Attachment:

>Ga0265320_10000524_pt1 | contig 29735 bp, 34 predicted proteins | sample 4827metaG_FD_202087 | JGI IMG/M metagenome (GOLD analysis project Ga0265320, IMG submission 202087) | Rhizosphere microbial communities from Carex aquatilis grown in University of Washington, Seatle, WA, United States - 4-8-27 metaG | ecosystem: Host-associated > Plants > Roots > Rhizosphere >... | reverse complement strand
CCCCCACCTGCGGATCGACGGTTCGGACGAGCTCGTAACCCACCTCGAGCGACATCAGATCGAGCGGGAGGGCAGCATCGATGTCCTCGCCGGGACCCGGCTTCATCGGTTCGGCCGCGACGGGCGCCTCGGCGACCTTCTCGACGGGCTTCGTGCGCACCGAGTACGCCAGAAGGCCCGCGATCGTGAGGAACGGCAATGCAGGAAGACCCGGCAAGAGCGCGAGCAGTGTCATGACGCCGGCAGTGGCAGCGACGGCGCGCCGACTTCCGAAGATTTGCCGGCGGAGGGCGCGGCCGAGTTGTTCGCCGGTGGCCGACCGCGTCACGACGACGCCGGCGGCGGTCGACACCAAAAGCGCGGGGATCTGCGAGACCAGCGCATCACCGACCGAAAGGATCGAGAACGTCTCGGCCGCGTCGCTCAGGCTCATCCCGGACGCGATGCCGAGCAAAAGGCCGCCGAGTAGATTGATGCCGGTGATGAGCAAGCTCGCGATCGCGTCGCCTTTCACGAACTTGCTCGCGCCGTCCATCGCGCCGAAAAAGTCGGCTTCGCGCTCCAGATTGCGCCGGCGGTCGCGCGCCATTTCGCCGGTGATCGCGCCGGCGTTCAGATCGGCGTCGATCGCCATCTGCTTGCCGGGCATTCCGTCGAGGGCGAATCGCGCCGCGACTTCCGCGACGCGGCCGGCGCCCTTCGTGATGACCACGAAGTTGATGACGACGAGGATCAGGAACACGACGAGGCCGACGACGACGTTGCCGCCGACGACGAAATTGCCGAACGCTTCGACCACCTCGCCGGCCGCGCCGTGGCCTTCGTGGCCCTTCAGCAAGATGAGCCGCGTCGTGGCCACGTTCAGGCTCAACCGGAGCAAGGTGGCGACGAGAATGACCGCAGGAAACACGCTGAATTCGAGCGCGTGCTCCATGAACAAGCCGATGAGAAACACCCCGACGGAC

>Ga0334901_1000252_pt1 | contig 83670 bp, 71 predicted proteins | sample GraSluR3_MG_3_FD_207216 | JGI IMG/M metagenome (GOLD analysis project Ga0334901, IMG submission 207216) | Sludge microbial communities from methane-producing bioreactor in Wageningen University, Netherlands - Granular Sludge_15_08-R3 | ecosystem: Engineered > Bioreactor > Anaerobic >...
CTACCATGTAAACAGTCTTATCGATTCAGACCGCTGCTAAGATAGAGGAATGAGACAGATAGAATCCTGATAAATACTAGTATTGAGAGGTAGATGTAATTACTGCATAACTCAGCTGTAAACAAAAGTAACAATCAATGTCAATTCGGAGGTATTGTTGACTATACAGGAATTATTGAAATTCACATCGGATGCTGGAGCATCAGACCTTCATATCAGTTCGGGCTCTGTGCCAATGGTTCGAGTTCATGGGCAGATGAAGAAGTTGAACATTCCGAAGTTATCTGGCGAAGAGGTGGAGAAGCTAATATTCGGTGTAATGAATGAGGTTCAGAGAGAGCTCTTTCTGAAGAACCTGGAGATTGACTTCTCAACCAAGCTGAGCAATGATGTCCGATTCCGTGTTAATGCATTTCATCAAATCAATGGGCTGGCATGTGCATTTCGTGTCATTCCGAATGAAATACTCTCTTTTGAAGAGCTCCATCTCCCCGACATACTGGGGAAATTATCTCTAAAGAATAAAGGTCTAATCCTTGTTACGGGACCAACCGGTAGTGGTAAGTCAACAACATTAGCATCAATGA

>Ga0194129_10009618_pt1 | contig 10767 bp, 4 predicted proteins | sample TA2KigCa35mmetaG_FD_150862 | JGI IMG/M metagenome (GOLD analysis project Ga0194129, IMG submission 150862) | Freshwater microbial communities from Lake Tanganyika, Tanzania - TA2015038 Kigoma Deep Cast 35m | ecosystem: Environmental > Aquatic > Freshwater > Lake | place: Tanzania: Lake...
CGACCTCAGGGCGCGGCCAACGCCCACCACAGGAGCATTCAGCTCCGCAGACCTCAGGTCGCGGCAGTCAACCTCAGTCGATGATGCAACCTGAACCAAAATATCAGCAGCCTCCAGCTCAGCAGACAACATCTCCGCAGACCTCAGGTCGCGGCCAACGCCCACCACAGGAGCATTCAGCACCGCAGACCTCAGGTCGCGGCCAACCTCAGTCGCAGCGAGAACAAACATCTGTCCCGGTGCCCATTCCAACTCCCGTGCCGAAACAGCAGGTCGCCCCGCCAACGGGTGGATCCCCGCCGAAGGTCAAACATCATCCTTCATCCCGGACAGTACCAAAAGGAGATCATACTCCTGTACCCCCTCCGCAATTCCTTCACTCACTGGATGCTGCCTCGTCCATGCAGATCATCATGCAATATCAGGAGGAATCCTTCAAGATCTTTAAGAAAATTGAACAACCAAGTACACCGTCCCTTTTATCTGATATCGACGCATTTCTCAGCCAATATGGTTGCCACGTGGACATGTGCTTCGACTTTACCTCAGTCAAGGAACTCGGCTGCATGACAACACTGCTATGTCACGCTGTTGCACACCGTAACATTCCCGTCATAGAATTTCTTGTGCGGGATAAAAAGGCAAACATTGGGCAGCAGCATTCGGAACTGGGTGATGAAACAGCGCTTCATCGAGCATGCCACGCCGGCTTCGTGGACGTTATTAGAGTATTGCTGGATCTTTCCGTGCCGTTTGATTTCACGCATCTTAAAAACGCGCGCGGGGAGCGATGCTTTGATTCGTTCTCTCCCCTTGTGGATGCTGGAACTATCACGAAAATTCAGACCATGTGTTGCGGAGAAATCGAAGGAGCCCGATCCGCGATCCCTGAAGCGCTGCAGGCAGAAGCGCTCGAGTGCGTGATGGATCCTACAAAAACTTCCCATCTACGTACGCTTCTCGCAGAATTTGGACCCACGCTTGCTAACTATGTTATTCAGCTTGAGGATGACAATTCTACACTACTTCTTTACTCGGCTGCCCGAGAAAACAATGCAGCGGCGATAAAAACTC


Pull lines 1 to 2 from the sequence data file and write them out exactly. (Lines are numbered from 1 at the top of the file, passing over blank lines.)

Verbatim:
>Ga0265320_10000524_pt1 | contig 29735 bp, 34 predicted proteins | sample 4827metaG_FD_202087 | JGI IMG/M metagenome (GOLD analysis project Ga0265320, IMG submission 202087) | Rhizosphere microbial communities from Carex aquatilis grown in University of Washington, Seatle, WA, United States - 4-8-27 metaG | ecosystem: Host-associated > Plants > Roots > Rhizosphere >... | reverse complement strand
CCCCCACCTGCGGATCGACGGTTCGGACGAGCTCGTAACCCACCTCGAGCGACATCAGATCGAGCGGGAGGGCAGCATCGATGTCCTCGCCGGGACCCGGCTTCATCGGTTCGGCCGCGACGGGCGCCTCGGCGACCTTCTCGACGGGCTTCGTGCGCACCGAGTACGCCAGAAGGCCCGCGATCGTGAGGAACGGCAATGCAGGAAGACCCGGCAAGAGCGCGAGCAGTGTCATGACGCCGGCAGTGGCAGCGACGGCGCGCCGACTTCCGAAGATTTGCCGGCGGAGGGCGCGGCCGAGTTGTTCGCCGGTGGCCGACCGCGTCACGACGACGCCGGCGGCGGTCGACACCAAAAGCGCGGGGATCTGCGAGACCAGCGCATCACCGACCGAAAGGATCGAGAACGTCTCGGCCGCGTCGCTCAGGCTCATCCCGGACGCGATGCCGAGCAAAAGGCCGCCGAGTAGATTGATGCCGGTGATGAGCAAGCTCGCGATCGCGTCGCCTTTCACGAACTTGCTCGCGCCGTCCATCGCGCCGAAAAAGTCGGCTTCGCGCTCCAGATTGCGCCGGCGGTCGCGCGCCATTTCGCCGGTGATCGCGCCGGCGTTCAGATCGGCGTCGATCGCCATCTGCTTGCCGGGCATTCCGTCGAGGGCGAATCGCGCCGCGACTTCCGCGACGCGGCCGGCGCCCTTCGTGATGACCACGAAGTTGATGACGACGAGGATCAGGAACACGACGAGGCCGACGACGACGTTGCCGCCGACGACGAAATTGCCGAACGCTTCGACCACCTCGCCGGCCGCGCCGTGGCCTTCGTGGCCCTTCAGCAAGATGAGCCGCGTCGTGGCCACGTTCAGGCTCAACCGGAGCAAGGTGGCGACGAGAATGACCGCAGGAAACACGCTGAATTCGAGCGCGTGCTCCATGAACAAGCCGATGAGAAACACCCCGACGGAC